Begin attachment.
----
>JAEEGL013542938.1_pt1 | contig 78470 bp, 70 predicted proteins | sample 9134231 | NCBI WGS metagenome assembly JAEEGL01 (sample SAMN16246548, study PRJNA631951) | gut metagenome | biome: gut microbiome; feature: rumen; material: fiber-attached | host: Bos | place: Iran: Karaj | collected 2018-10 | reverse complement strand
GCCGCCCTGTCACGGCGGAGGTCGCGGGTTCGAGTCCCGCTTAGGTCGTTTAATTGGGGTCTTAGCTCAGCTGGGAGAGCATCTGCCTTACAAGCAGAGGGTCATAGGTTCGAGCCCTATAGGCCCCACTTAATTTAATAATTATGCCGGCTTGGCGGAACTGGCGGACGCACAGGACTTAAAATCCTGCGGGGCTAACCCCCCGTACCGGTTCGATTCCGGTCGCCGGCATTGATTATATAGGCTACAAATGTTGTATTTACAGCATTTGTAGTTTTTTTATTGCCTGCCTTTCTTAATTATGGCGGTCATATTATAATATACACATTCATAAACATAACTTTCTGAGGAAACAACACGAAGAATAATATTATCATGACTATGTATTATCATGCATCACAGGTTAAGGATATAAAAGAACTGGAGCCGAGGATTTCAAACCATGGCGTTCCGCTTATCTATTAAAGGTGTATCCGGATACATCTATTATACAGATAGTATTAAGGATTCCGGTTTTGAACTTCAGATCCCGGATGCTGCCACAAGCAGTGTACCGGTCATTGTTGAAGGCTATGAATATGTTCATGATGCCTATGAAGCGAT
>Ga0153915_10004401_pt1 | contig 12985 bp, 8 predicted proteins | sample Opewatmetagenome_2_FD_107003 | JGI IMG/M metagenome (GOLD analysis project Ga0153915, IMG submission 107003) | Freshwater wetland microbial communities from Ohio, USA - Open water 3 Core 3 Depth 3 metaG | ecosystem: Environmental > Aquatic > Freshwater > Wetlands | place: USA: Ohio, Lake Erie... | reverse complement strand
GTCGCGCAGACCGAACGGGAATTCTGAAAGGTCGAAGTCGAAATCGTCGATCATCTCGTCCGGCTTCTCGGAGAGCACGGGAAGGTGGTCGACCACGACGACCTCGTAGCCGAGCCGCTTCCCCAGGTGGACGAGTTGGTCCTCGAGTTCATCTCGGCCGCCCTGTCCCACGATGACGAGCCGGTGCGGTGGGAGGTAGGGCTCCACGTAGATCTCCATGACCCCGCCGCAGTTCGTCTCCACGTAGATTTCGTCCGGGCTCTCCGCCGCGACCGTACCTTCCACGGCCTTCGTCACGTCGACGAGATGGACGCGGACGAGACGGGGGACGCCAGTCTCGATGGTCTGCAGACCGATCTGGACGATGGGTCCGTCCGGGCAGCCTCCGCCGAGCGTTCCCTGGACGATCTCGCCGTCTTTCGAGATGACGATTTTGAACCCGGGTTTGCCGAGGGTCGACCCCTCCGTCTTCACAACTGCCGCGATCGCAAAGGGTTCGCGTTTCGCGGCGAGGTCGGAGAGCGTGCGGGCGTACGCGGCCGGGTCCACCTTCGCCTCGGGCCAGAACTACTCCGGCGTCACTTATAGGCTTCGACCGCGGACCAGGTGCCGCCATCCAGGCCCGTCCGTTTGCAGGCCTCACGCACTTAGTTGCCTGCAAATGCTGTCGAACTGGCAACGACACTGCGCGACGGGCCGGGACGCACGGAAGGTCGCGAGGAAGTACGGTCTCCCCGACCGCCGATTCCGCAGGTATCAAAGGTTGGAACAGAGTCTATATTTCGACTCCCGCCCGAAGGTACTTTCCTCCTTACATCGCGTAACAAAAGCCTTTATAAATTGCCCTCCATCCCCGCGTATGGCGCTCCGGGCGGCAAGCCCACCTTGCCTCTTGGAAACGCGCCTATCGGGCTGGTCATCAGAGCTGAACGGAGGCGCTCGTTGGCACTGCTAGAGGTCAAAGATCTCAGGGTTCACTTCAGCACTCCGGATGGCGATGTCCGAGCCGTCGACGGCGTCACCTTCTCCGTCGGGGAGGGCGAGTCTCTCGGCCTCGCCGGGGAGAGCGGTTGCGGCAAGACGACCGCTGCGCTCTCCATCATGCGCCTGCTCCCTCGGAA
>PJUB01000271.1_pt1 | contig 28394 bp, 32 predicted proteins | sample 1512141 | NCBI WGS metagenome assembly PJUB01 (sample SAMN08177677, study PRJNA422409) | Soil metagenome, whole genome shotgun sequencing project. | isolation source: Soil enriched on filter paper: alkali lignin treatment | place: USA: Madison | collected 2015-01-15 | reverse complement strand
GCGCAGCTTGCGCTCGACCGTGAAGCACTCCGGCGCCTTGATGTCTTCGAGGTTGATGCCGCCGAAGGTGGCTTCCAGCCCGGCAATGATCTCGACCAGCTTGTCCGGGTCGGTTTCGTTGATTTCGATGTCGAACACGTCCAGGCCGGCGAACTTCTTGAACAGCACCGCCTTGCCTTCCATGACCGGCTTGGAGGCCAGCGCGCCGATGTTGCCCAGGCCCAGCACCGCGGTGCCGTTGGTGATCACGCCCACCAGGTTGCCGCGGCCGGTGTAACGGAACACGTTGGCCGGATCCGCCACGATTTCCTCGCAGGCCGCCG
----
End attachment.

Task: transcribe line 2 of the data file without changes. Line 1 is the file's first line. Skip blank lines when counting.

GCCGCCCTGTCACGGCGGAGGTCGCGGGTTCGAGTCCCGCTTAGGTCGTTTAATTGGGGTCTTAGCTCAGCTGGGAGAGCATCTGCCTTACAAGCAGAGGGTCATAGGTTCGAGCCCTATAGGCCCCACTTAATTTAATAATTATGCCGGCTTGGCGGAACTGGCGGACGCACAGGACTTAAAATCCTGCGGGGCTAACCCCCCGTACCGGTTCGATTCCGGTCGCCGGCATTGATTATATAGGCTACAAATGTTGTATTTACAGCATTTGTAGTTTTTTTATTGCCTGCCTTTCTTAATTATGGCGGTCATATTATAATATACACATTCATAAACATAACTTTCTGAGGAAACAACACGAAGAATAATATTATCATGACTATGTATTATCATGCATCACAGGTTAAGGATATAAAAGAACTGGAGCCGAGGATTTCAAACCATGGCGTTCCGCTTATCTATTAAAGGTGTATCCGGATACATCTATTATACAGATAGTATTAAGGATTCCGGTTTTGAACTTCAGATCCCGGATGCTGCCACAAGCAGTGTACCGGTCATTGTTGAAGGCTATGAATATGTTCATGATGCCTATGAAGCGAT